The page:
The Act 3 Production, “By Wheel and By Wing,” was meant to be told on stage, and maybe even film, it seems.
Set in 1941, the story is inspired by the Parnes family’s escape to Russia from the Ukraine during the Holocaust.
The family’s journey and how the story came to includes many seeming miracles, if not a guiding Grace. The musical premiered Thursday at the Sandy Springs playhouse.
“I’m so excited,” said Jeannie Wechsler, 74. “I can’t sleep at night.”
Jeannie is the youngest of the Parnes children. She was four-years-old when her parents fled the Ukraine during World War II. The family says they survived bombings and danger through the will of their mother and father, Esther and Mickey, and the ingenuity of family friend Azriel.
An underlying theme in the Act 3 play is the love story of Azriel and Sally, the oldest Parnes family daughter. The couple married during the war.
Nine high school students, following a workshop with playwright Corey-Jan Albert, wrote the play. An anonymous donor helped to fund the production with a $30,000 donation following a stage reading in May 2011.
Mother's inspiration is far-reaching
Esther Parnes first documented the family story in 1960, writing in a blue loose leaf notebook at her kitchen table. It inspired her grandchildren to have a book published, in 1999, titled, “One Step Ahead: A Mother of Seven Escaping Hitler’s Claws” by Avarham Azrieli.
“She was a very stong matriarch character,” said her granddaughter Helen Kasten, who lives in Sandy Springs. “We lived with her until I was 10 when she died. I remember her sitting and writing her stories down. It’s all written in Yiddish and it all rhymes.”
Helen’s mother Tonia Weisz is the second youngest of the Parnes children. Five of the seven children are still living.
Jeannie said her parents sometimes performed on stage before the war.
“Imagine my mother and father were actors and to have their dream come true through singing, it’s unbelievable,” said Jeannie, on a teary phone call from her New Jersey home. “Act 3 did an amazing job.”
The Parnes family lived in a village called Skalat when word spread that Adolf Hitler was separating children from their families. Two older Parnes children fled toward the Russian border first.
Helen said the family later followed in a wagon with one horse that Esther procured from the town constable who endeared her.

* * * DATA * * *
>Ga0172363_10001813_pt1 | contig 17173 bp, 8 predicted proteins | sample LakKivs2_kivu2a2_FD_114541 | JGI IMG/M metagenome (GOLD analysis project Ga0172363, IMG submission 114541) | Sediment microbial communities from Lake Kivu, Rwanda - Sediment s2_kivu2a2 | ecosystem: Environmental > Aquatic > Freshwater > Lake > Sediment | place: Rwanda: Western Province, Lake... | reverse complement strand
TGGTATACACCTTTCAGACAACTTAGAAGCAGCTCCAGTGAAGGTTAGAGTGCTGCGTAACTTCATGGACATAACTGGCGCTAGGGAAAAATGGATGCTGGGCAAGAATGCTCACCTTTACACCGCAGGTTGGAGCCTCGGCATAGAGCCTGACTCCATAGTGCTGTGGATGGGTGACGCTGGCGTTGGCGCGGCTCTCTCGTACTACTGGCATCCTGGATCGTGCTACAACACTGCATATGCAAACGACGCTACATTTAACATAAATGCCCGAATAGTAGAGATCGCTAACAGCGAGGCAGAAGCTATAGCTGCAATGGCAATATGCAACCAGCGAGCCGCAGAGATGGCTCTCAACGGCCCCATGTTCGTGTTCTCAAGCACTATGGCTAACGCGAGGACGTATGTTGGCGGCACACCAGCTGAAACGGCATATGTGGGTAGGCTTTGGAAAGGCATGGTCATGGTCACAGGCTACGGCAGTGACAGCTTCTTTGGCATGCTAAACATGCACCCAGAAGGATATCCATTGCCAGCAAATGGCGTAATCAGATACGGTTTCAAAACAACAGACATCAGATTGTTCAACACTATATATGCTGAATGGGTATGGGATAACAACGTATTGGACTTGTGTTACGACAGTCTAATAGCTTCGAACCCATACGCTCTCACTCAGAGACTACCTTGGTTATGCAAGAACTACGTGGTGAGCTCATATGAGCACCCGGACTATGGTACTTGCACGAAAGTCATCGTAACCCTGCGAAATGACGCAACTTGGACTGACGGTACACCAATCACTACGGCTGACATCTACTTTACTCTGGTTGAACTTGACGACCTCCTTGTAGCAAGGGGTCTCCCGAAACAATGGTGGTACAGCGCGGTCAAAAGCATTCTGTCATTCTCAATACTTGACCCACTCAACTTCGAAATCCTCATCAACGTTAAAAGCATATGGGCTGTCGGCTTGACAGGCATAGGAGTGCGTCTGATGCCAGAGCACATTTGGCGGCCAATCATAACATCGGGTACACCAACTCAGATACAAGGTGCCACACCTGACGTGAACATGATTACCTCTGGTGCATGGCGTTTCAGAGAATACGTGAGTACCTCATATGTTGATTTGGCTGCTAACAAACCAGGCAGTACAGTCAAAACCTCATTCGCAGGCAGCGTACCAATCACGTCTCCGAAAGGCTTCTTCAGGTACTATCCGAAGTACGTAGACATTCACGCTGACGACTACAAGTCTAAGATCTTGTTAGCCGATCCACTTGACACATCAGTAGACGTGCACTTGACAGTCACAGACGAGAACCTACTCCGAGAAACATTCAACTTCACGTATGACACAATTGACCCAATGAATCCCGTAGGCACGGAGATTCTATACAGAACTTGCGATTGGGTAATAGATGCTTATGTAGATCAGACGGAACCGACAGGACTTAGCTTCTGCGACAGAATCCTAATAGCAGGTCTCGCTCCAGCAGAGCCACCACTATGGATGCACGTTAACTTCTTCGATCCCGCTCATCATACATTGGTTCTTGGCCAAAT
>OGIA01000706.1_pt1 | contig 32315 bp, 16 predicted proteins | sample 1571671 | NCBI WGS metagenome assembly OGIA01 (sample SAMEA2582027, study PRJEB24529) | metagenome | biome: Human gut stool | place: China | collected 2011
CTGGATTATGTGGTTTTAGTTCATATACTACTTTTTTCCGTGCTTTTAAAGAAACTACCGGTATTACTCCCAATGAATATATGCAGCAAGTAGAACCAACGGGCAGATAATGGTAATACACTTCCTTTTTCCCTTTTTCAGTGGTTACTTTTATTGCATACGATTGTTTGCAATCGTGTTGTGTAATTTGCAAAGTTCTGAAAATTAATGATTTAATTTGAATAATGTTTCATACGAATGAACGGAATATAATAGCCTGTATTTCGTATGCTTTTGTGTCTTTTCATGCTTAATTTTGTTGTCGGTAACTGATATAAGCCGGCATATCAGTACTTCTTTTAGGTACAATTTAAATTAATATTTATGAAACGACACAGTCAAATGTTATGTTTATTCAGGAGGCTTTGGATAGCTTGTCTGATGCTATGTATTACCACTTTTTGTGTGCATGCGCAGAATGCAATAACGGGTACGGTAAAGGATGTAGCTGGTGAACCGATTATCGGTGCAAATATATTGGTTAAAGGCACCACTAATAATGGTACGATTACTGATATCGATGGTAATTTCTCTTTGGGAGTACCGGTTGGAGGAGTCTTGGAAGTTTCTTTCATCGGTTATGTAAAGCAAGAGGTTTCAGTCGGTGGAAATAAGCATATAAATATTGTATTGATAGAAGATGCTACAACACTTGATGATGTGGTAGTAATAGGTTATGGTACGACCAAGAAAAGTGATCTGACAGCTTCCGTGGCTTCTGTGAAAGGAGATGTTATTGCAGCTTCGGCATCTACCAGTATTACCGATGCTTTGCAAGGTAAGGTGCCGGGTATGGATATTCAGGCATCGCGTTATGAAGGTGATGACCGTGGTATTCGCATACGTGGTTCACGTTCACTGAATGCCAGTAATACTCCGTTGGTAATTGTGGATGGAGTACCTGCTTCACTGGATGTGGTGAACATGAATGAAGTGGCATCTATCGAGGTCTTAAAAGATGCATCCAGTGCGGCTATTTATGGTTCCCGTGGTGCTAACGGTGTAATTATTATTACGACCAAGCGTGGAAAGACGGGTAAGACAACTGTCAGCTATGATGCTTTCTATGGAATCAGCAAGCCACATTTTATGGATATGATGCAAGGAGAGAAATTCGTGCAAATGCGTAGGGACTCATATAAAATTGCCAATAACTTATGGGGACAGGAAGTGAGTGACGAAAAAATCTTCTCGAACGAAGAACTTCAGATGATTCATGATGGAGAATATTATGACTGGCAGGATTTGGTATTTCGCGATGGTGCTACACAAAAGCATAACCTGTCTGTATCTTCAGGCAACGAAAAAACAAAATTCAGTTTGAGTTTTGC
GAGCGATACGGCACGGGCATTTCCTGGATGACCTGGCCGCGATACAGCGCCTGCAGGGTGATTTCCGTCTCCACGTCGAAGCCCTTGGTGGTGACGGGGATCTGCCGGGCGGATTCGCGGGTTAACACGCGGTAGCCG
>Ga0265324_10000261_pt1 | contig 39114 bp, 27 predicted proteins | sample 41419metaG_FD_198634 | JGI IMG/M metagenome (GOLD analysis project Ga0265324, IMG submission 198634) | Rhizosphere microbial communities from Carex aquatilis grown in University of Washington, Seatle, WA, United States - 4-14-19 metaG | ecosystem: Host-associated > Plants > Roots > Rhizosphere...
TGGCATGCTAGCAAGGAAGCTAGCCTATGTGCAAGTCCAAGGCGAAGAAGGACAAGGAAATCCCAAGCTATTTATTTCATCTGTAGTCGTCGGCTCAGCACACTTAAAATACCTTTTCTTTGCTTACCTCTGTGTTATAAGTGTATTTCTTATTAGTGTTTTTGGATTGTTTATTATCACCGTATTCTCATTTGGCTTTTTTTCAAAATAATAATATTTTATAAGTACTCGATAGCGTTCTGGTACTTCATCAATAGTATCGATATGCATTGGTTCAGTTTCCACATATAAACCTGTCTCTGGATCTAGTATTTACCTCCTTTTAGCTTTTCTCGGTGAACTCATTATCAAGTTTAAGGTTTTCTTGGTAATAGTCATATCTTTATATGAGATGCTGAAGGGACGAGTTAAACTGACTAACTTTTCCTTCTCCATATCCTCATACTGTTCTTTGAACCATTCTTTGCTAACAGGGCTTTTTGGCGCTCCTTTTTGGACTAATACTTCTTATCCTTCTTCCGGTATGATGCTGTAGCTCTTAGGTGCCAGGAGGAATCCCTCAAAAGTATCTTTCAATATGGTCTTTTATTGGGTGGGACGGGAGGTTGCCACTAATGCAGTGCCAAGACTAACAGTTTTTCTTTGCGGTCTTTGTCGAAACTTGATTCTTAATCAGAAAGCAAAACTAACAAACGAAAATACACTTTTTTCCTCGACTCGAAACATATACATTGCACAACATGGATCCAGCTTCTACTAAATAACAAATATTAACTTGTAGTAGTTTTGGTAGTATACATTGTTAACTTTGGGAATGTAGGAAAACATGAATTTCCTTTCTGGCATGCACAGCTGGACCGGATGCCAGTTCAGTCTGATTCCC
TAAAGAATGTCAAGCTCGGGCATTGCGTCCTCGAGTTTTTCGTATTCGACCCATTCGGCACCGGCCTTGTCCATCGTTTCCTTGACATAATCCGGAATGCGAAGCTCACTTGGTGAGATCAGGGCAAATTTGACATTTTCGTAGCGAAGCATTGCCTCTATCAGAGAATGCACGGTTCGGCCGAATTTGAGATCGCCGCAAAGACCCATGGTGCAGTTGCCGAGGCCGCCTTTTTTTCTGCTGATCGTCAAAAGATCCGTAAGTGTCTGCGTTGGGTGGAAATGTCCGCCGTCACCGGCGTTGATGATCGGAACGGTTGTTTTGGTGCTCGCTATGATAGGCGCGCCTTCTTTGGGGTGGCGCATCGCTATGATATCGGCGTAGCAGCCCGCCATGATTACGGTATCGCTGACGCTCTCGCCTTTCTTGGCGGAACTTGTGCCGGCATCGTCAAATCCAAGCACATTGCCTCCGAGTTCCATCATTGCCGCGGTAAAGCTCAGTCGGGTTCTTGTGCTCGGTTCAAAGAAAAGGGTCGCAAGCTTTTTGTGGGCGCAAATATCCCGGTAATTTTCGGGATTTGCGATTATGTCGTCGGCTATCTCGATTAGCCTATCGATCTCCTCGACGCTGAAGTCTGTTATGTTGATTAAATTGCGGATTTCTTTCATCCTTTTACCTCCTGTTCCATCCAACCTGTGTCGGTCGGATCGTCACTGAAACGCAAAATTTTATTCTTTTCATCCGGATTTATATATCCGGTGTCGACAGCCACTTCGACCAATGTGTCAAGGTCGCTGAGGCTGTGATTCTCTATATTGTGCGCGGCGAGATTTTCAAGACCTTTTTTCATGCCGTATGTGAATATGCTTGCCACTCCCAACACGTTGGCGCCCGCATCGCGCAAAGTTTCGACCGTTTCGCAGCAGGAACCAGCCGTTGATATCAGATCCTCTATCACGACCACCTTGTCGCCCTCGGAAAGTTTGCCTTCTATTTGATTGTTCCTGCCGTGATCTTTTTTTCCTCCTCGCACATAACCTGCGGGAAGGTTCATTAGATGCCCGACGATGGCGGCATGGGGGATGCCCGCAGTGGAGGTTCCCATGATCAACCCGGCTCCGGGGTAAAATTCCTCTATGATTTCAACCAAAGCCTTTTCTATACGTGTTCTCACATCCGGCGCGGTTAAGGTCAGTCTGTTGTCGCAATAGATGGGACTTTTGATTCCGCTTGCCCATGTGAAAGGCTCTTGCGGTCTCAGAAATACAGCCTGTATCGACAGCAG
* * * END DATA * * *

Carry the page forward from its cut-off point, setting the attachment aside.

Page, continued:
“She helped a lot of the soldiers who were coming back from the Front. She was very active in the community,” she said. “They packed up and left following a caravan east. My grandmother said, ‘I’m not staying here. I’ve heard these stories of what these Nazis are doing [to the] children.’ “
Jeannie added, “There was only one way towards the border. And we did find [the two siblings]. And it was bittersweet.”
The family narrowly escaped a bombing, Jeannie said. “I will never forget it. I saw a little girl without a head. And my mother covered my face. It was devastating. Tell me how did our carriage not get attacked,” she asked.
On another occasion, the family including Azriel had stopped to bed down for the night near a barn, Jeannie recalled.
They soon heard bombs and planes overhead. Jeannie said her parents, Azriel and the older siblings each grabbed a younger child and ran for cover.
“My oldest brother grabbed me under his arm and ran with me into a barn. And there was a cow, and he laid me down next to her. The cow with her tale kept rubbing me, “said Jeannie. “By the morning the bombing had stopped. Everyone came out.”
Men, women and horses had been killed, their bodies scattered about, Jeannie said.
“It’s impossible to describe. And from every corner of that field came a sibling. We all survived. Our carriage wasn’t touched. The horse was tied to a tree,” she said.
During some of the worst times of their travel the family experienced swollen bellies from hunger, Jeannie said. Still, her mother would set up shows for the kids to dance and sing, as a distraction and to bring in some joy.
Perhaps somethings are meant to be
Jeannie and were strangers on an airline flight from the New York area to Atlanta, in May 2007. Jeannie is a nervous flyer and struck up a conversation with her seatmate, Patti.
They soon learned that Jeannie’s son was Patti’s anesthesiologist during her back surgery. Also Jeannie’s nephew was Patti’s son’s roommate.
“She’s now become like my mother,” Patti said.
After hearing the Parnes family story on the plane ride, Patti knew she wanted to bring it to the stage.
“I was directing "Les Miserables" at Walton High School and I thought, ‘My God, you could have a musical about this.' And I was thinking it should be written by kids because it was kids that went through it,” recalled Patti.
Students from North Springs Charter High School, Riverwood International Charter High School, Walton High School and Paideia School were the playwrights.
As proud as the family is, Helen Kasten say it’s also emotional to have aspects of the story portrayed. “Of course, it’s a very personal thing for me and certainly for a lot of the siblings and grandchildren to see it on stage,” she said. “I could almost hear my grandmother telling these stories. And music brings whole different level of emotion to it.”
[Helen’s husband Stan Kasten is former president of the Atlanta Braves, and along with Magic Johnson and Mark Walter, recently purchased the Los Angeles Dodgers.]
The message of the play
Some of the Parnes family stories have been changed in the play but the message is glaring, Jeannie said.
“If you stay together and love each other it will pull you through anything. And when I go to talk to kids, I don’t tell them such horrible things that happened, as I try to explain to them how important family is,” said Jeannie.
“By Wheel and By Wing” is running through July 7. This weekend showtimes are 8 p.m., Friday and Saturday; 3 p.m. Sunday.